The Enemy of the World

Enemy of the WorldThis, and the next seven posts which will follow – umm – in time, are all from DWM #474, and that big poll feature.

I wouldn’t want to have reviewed Enemy on DVD, particularly not in the wake of Matthew Sweet’s excellent DWM piece that accompanied its iTunes release. But here? Sure, with a smaller word count and the fact there was one specific idea I wanted to play with, I was keen.

DWM #474When it comes to watching black and white Doctor Who for the first time, I’m haunted by a truth-bomb my mother detonated on a Friday in 1992. As I struggled through the BBC2 repeat of The Time Meddler she asked me: “Isn’t this secretly a little bit boring?” Well, that cut straight to the bone.

That question rematerialised in my mind last October when The Enemy of the World, once lost now found, was streaming down from the cloud and into my hands. Fantastic. But… would it, secretly, be a little bit boring?

For some Doctor Who stories, there’s a fancy that their absentee status has built the myth. Fury From The Deep, perhaps? The Abominable Snowmen? Certainly The Tomb of the Cybermen‘s reputation has never been the same since it made the bold move of turning up in Hong Kong in 1991. But for others, being on the missing list has diminished them. How much more would we admire The Faceless Ones or The Macra Terror if they, y’know, existed?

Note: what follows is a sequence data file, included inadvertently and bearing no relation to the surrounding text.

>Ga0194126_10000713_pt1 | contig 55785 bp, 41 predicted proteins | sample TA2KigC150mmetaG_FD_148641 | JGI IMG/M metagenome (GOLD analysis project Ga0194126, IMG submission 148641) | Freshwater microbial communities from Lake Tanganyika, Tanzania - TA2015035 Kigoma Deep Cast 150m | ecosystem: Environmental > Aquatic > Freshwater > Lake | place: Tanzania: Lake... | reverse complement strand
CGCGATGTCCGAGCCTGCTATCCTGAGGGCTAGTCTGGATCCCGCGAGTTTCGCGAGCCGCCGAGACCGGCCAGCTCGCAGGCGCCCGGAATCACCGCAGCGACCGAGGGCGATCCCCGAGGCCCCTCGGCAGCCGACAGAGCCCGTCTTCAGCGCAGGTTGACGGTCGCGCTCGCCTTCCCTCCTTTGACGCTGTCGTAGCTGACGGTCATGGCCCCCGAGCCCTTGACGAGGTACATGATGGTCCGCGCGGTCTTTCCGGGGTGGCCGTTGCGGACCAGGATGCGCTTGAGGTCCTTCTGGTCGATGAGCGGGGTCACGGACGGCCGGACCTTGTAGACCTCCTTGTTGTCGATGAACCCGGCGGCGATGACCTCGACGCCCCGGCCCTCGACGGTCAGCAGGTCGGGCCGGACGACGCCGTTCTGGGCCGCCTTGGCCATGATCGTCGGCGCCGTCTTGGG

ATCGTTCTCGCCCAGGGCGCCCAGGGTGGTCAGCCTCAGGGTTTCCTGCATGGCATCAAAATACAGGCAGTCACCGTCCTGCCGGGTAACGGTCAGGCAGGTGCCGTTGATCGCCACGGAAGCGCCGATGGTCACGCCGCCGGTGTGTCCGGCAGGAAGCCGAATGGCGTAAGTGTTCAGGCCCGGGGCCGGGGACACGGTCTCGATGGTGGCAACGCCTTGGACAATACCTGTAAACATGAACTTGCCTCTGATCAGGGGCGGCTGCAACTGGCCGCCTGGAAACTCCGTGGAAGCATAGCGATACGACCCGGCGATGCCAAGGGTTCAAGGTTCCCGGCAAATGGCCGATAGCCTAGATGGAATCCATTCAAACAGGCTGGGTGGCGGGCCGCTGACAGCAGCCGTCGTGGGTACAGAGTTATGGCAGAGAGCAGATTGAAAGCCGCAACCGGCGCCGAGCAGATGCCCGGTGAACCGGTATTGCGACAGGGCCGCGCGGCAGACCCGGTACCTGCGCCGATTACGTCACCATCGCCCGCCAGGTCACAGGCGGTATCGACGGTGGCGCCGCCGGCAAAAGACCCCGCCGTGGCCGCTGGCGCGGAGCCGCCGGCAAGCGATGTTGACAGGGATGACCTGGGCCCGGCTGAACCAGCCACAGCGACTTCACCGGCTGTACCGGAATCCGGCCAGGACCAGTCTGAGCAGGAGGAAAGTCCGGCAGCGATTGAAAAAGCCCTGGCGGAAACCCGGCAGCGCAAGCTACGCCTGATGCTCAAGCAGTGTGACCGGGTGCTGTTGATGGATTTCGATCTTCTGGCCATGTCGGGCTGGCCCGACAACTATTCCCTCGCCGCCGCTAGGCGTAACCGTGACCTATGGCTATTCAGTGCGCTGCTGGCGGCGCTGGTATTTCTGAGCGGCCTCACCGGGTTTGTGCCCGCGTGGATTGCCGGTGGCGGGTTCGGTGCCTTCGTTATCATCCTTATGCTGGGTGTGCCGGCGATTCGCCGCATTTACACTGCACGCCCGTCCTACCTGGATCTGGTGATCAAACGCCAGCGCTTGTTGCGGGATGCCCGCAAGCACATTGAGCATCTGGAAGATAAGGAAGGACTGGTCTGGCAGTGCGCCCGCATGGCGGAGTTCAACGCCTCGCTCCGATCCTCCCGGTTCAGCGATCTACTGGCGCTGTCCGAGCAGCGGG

So how did recovery play out for The Enemy of the World? Well, we can give you the stats on that. The last time DWM consulted its readership, for The Mighty 200 poll in 2009, you ranked it as the 30th best story of the 1960s. Now? Look where it is!

I think this tale surprised everyone. The last story to be produced while Sydney Newman was still at the Beeb, it would be wrong to claim it’s somehow totemic of his Doctor Who. But it’s rugged and ambitious in a particularly Who-ish way. It doesn’t give a damn that it’s heroically over-reaching itself by trying to lay on a pan-global thriller, with a Bond-esque villain causing volcanoes and earthquakes in exotic climes. Climping Beach in Littlehampton will do quite nicely for Australia, thank you. In its pluckiness, and director Barry Letts’ inventiveness, it’s mostly triumphant. That is a real helicopter in Episode 1. There are two Patrick Troughtons together (fleetingly) in Episode 6. But then, ah, that’s obviously not a real park superimposed behind that bench in Episode 2.

Well, that’s all the more reason to love this story. It’s tenacious and plucky and goes like the clappers. The Enemy of the World kept its secret for over four decades, but now we’ve actually been able to see it, we can confirm: no, not boring at all.

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